Risperidone treatment may not be associated with an increased risk for osteoporosis-related fractures compared with other atypical antipsychotic medications, according to study results published in Acta Psychiatrica Scandinavica.

Researchers conducted a nationwide cohort study comparing the risk for osteoporosis-related fractures in patients treated with risperidone vs other atypical and typical antipsychotic medications. Investigators specifically evaluated the incidence of hip and nonhip fractures.

Patient data were collected from 5 Swedish national registries. Exclusion criteria included active cancer or pituitary tumors, according to data from the Swedish Cancer Register, or nonopen hip or femur fractures prior to the index exposure date.

The study population included 38,211 patients exposed to risperidone, 60,691 exposed to other atypical antipsychotics, and 17,445 exposed to typical antipsychotics. Mean age of the total cohort was 44±17 years among new users of atypical antipsychotics other than risperidone and 68±21 years among new users of risperidone. Compared with 6.6% of new users of atypical antipsychotics, 53.9% of new risperidone users were aged ≥75 years at the time of initial dispensing.

A total of 18.5% of risperidone users had a dementia diagnosis compared with only 2.0% of other atypical antipsychotics. Schizophrenia was the most common diagnosis among users of typical antipsychotics (6.7%); unipolar or bipolar disorder was most common among users of other atypical antipsychotics (31.6% and 9.3%, respectively). Users of typical antipsychotics (38.1%) had the highest rate of psychiatric hospitalizations within 180 days prior to index exposure.

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In the adjusted analyses, investigators found no statistically significant differences in fracture risk in the risperidone group compared with the other atypical antipsychotics group (adjusted hazard ratio [aHR], 1.04; 95% CI, 0.91-1.19). There was also no difference in findings with age-stratified analyses. Among patients receiving typical antipsychotics, there was a 24% statistically significant higher fracture risk, compared with other atypical antipsychotics (aHR, 1.24; 95% CI, 1.07-1.45). After age-stratification, the risk increase remained statistically significant in the age groups of 45 to 64 (aHR, 1.56; 95% CI, 1.05-2.32) and ≥65 years (aHR, 1.21; 95% CI, 1.03-1.43).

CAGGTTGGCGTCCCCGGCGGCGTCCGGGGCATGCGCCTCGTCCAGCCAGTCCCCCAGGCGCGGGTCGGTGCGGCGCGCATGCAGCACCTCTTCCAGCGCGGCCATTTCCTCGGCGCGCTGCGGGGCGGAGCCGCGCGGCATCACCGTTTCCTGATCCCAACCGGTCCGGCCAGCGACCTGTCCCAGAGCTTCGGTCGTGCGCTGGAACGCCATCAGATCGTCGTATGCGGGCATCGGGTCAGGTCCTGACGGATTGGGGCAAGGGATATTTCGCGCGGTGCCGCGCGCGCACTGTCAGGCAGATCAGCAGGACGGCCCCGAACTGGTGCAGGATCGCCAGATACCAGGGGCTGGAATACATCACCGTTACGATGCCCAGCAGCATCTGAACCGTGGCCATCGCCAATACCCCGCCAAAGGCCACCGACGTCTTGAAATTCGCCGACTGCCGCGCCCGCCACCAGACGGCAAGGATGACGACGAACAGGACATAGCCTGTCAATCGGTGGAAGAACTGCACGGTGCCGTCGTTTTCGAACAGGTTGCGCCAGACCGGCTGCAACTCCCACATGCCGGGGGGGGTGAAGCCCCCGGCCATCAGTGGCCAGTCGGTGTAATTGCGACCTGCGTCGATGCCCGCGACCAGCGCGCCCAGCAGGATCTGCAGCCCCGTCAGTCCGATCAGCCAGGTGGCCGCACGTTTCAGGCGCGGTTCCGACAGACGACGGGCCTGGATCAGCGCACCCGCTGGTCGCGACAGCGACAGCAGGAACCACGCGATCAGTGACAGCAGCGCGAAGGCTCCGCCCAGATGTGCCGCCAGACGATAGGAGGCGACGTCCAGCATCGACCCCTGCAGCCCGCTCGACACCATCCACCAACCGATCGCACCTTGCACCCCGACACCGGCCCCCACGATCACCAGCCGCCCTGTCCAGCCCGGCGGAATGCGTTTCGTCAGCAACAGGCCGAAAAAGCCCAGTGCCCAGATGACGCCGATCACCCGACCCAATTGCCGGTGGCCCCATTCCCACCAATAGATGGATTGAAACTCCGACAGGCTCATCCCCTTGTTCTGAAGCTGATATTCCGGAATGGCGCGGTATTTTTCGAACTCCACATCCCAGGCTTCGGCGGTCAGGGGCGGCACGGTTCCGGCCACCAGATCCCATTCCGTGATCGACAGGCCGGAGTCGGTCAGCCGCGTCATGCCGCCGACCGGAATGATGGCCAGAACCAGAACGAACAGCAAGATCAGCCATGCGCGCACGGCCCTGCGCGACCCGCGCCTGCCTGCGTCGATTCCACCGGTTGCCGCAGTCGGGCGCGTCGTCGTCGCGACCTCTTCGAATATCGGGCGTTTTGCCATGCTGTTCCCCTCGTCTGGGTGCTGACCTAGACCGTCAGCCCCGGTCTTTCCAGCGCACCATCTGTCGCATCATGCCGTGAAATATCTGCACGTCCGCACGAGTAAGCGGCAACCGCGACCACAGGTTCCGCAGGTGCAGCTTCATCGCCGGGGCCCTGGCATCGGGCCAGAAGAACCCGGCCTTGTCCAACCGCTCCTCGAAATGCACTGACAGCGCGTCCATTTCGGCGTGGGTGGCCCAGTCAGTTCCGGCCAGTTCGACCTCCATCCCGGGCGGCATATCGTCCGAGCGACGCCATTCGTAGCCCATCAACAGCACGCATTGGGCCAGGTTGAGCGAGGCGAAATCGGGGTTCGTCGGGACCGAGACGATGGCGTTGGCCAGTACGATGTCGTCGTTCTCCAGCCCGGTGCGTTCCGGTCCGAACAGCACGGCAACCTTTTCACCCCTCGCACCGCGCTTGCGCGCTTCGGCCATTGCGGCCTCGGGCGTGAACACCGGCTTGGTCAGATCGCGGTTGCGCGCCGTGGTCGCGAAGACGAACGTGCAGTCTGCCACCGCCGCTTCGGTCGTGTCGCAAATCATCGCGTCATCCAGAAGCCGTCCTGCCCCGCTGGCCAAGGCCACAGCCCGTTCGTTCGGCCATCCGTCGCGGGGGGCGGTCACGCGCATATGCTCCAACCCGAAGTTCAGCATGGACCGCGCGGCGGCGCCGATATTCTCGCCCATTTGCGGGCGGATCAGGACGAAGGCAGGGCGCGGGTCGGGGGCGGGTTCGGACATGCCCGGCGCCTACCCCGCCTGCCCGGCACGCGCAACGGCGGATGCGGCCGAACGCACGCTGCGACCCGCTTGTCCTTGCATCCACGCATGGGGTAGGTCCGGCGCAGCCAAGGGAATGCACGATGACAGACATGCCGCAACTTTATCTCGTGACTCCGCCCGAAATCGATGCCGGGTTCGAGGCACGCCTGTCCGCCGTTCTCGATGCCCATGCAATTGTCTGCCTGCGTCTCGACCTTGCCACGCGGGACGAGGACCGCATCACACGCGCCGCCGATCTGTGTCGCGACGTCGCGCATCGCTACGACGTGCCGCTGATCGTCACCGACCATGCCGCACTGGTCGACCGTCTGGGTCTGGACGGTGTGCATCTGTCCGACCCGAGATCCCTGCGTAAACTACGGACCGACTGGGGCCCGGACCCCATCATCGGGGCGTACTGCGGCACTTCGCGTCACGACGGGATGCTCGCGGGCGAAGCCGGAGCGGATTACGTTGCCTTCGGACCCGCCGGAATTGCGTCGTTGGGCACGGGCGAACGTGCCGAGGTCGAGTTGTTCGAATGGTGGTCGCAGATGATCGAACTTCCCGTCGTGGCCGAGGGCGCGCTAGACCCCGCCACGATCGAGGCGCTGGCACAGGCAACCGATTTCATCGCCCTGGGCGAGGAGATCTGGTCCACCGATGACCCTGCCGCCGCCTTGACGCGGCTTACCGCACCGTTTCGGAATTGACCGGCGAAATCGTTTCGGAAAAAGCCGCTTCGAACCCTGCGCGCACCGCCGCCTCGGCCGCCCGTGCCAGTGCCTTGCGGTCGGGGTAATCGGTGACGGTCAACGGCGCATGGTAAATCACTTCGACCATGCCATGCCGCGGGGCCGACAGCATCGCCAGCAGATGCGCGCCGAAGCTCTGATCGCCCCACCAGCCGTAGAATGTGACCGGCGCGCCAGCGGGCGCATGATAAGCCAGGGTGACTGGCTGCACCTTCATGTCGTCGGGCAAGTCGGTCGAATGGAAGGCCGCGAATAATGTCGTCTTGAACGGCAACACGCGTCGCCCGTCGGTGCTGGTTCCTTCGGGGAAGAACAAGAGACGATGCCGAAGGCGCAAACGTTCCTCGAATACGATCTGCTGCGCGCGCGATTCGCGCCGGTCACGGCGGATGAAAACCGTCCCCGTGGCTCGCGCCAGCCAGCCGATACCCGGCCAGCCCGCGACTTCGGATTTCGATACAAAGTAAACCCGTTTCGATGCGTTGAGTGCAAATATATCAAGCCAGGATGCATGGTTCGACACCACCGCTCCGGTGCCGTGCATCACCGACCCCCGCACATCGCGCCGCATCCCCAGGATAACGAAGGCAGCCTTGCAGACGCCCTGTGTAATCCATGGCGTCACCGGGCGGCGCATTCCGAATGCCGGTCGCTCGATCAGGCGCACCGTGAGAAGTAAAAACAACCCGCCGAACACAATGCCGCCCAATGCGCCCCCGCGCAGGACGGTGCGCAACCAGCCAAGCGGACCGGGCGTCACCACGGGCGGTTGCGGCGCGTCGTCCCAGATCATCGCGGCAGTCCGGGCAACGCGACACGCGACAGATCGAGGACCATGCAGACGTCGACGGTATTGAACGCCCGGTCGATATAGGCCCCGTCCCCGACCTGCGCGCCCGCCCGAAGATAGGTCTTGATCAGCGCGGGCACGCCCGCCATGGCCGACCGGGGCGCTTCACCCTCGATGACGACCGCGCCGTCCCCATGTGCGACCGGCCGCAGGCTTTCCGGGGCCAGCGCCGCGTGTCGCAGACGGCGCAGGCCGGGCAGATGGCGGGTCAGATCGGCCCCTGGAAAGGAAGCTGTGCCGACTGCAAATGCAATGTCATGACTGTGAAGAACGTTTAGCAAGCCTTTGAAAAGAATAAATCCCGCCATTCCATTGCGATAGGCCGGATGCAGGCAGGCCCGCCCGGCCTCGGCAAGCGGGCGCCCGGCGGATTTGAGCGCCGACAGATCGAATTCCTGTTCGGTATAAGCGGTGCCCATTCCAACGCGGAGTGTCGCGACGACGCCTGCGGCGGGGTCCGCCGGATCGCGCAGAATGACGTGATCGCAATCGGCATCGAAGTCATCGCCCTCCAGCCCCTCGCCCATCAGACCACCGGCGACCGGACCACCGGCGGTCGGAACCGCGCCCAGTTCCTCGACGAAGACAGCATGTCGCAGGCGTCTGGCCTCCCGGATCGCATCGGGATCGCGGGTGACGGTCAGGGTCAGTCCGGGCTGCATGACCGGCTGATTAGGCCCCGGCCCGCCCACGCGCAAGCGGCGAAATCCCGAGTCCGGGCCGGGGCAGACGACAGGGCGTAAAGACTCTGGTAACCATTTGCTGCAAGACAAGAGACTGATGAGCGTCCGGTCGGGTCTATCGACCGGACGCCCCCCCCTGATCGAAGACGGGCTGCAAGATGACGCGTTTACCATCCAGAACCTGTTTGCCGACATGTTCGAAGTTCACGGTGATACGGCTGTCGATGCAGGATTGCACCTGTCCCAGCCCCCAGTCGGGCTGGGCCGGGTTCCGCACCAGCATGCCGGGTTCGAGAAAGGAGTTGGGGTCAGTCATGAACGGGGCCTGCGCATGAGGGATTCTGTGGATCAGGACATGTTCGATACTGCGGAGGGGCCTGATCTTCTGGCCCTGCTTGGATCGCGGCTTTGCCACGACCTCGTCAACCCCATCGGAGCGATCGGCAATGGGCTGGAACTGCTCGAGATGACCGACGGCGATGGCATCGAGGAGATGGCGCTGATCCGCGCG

Researchers found no statistically significant difference in fracture risk for risperidone compared with other atypical antipsychotics among patients who were treatment-naive; typical antipsychotics were associated with a statistically significant risk increase in an aggregated analysis (aHR, 1.25; 95% CI, 1.07-1.47).

Compared with other atypical antipsychotics, patients receiving risperidone did not experience a statistically significant higher risk for nonhip or femur fractures, although a moderately increased risk was noted in patients aged ≥65 years.

Study limitations included possible confounding because of the observational nature of the study, and potentially incomplete data regarding patient medication use as information was only available on prescription dispensing, not use or discontinuation.

“Results suggest that risperidone use is not associated with an elevated risk [for] osteoporosis-related fracture compared with other atypical antipsychotic agents,” the researchers concluded.  

Disclosure: This study was supported by Janssen Research and Development. Please see the original reference for a full list of authors’ disclosures.

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Reference

Clapham E, Bodén R, Reutfors J, et al. Exposure to risperidone versus other antipsychotics and risk of osteoporosis-related fractures: a population based study [published online September 23, 2019]. Acta Psychiatr Scand. doi:10.1111/acps.13101

This article originally appeared on Rheumatology Advisor